Definition of recovery:
1) "a return to a normal state of health, mind, or strength"
2) "the action or process of regaining possession or control of something stolen or lost"

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Re: Thought exercise: What if you could never drink alone?

Post by Enfin » 26 Jul 2011 15:57

Hi everyone,

Hi come_undone,

Sorry I haven't read back on any of your other posts. Fill me in - have you been able to not drink when the OH is not there ?

Sometime's it's not that hard when we are distracted by a love outside ourselves and sometimes it's so very hard when we are alone within our abyss hey.

I totally understand the joy of being with someone that lights your candles, I'm happy for you. Yes, why do we alcoholics always want more, even if it's numbing. it's crazy !

Six weeks away sucks. In my younger days I had a b/f who worked in an oil rig, same thing, and I didn't enjoy it all all. But I've been divorced for a very long time, and I know whether someone else is with me or not, I'm always alone, that personal relationship with the bottle is mine to own, and no one can stop me from saying yes, or no, it's always my choice.

I want to drink so badly, not just a sip to appease the pain, but 3 bottles minimum. I'm dreaming about it at night and all throughout the day. I'm clinging on to my bipolar site to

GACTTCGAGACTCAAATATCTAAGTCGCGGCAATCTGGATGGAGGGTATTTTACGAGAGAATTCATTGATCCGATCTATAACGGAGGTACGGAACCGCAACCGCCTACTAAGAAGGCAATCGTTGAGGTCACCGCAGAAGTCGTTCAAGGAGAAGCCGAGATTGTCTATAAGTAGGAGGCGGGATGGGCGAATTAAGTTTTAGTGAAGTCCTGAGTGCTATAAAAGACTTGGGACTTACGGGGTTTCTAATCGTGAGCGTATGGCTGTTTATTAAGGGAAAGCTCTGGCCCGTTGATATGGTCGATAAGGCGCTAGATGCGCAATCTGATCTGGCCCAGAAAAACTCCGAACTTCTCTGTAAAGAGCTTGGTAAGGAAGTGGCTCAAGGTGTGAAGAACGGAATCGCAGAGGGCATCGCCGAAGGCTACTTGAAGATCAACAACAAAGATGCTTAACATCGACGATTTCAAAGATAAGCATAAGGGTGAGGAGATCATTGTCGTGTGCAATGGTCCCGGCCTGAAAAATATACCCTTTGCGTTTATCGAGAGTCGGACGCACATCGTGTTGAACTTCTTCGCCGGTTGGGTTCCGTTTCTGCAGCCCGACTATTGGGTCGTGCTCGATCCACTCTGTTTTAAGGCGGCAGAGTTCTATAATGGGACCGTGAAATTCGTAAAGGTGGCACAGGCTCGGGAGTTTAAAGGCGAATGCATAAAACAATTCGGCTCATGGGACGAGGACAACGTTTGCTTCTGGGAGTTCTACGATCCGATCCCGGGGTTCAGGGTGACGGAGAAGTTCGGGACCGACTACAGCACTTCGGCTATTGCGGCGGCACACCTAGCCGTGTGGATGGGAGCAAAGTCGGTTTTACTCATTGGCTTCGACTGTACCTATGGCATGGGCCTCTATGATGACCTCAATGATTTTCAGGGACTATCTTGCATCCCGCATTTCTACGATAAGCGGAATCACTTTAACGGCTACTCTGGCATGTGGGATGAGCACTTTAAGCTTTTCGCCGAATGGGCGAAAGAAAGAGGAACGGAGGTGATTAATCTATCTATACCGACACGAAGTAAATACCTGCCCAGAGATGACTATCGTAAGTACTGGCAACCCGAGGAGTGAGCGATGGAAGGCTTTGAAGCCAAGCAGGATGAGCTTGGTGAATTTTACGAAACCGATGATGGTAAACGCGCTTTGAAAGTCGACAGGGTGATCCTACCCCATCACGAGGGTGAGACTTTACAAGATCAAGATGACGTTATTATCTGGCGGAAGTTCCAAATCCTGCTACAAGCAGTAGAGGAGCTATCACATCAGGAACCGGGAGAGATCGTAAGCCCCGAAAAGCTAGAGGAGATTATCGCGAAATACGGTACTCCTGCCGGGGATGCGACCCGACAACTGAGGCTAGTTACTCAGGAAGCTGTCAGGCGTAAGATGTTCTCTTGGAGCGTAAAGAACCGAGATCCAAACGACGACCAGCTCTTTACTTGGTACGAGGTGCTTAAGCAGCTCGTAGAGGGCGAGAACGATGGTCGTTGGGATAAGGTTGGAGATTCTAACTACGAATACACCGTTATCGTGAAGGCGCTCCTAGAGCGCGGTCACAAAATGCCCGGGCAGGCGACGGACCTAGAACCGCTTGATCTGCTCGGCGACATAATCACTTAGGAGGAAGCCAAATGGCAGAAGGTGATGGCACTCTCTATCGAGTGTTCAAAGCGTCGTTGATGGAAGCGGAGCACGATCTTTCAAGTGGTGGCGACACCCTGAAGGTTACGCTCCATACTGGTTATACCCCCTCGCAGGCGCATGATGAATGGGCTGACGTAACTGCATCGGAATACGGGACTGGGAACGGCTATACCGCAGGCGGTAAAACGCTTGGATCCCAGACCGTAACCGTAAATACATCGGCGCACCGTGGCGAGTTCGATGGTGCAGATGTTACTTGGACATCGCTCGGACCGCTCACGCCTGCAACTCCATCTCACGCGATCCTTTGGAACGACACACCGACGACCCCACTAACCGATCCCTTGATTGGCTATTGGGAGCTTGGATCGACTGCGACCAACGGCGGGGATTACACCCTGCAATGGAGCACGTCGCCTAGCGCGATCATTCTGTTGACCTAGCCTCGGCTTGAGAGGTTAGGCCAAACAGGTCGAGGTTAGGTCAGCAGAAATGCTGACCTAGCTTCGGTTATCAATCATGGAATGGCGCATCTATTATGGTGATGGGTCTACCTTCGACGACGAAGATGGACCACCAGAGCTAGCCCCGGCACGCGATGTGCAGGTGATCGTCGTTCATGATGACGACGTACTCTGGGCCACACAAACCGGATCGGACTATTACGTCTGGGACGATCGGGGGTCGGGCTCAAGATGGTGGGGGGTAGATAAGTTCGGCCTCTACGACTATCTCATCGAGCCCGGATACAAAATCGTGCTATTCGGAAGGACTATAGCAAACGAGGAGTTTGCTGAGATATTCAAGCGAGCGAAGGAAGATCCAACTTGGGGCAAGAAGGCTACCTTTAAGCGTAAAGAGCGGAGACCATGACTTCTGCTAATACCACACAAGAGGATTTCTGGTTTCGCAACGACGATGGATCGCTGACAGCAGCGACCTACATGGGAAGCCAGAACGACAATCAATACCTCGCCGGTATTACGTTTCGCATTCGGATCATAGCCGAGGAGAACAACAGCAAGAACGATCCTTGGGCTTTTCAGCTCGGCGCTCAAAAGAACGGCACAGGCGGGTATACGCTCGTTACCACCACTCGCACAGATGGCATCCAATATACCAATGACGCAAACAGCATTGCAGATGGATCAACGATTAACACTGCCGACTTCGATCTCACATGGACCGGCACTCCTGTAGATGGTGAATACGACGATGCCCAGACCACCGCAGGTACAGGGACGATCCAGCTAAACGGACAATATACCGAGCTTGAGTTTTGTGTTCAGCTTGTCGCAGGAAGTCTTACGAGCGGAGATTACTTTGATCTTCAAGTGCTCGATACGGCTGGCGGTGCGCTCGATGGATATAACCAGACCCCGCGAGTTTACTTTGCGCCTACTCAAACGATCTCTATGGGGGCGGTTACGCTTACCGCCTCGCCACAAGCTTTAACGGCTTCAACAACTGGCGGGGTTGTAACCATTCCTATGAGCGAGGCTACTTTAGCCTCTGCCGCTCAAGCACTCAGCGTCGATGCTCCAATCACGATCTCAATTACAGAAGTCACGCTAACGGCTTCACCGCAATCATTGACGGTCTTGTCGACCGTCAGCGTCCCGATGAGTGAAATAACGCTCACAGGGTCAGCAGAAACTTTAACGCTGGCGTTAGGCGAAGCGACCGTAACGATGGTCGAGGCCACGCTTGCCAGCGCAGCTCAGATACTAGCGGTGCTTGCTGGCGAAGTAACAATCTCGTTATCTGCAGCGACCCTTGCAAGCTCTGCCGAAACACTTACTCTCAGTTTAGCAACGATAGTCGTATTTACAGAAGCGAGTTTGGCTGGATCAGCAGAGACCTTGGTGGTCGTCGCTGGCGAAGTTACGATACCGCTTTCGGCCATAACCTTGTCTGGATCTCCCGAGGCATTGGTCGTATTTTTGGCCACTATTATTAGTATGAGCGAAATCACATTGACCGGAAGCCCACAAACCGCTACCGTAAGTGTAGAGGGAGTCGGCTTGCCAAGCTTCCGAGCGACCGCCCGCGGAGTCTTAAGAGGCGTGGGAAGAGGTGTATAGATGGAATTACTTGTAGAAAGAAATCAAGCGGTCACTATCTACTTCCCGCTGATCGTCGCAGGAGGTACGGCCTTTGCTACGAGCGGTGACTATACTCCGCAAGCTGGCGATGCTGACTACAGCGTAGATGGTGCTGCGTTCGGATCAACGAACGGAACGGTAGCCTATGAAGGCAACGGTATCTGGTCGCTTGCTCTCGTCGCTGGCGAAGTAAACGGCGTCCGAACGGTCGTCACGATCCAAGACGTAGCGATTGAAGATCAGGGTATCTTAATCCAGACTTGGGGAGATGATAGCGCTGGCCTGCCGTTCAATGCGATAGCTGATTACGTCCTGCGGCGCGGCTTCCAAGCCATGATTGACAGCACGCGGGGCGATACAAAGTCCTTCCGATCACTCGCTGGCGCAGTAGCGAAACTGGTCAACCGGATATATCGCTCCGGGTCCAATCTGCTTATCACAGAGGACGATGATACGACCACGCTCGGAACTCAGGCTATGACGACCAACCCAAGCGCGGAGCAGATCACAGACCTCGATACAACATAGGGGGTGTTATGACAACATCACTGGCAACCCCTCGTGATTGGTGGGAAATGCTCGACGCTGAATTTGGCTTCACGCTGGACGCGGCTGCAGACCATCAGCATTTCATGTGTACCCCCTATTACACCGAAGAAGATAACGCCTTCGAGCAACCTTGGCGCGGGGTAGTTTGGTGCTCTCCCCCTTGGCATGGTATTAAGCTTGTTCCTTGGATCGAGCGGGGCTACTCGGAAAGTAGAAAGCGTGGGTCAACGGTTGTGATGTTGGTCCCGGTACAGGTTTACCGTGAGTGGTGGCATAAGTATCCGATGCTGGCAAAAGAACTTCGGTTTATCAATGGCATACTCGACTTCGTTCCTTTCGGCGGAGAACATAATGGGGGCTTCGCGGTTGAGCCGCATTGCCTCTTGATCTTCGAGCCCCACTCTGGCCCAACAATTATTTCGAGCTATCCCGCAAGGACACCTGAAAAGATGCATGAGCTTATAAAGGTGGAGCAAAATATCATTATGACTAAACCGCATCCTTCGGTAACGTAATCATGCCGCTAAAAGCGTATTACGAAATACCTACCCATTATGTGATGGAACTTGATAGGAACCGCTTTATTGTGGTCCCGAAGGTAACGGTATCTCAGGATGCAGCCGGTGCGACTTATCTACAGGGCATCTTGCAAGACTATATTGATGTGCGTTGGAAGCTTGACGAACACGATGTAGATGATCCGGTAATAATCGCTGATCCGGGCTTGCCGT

keep me grounded during this depression episode. If I can do it so can you !

Hang onto that OH - gems are only found when you dig deep. Good for you !
Our deepest fear is not that we are inadequate. Our deepest fear is that we are powerful beyond measure. ( Nelson Mandela )

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Re: Thought exercise: What if you could never drink alone?

Post by faith2be » 26 Jul 2011 17:49

Enfin,
Thanks!
You keep off that bottle, gal, you're doing great. You know it's only a ruse to make you THINK you are doing better. It numbs out the pain of those dark places, sure - but it provides a whole different kind of pain. Right? That's why we're all here.
Me, I find it easy to go easy when OH is here. I do still crave, and on occasion have had a sneaky little refill, but not too drastic. During those long absences, well, its hard. Very hard. I do slip. A lot. But I know I'm headed upwards, and I did do an AF night recently, but more importantly, have managed 3 nights in a row, I call them hangover-free. Now that's at least a step forward.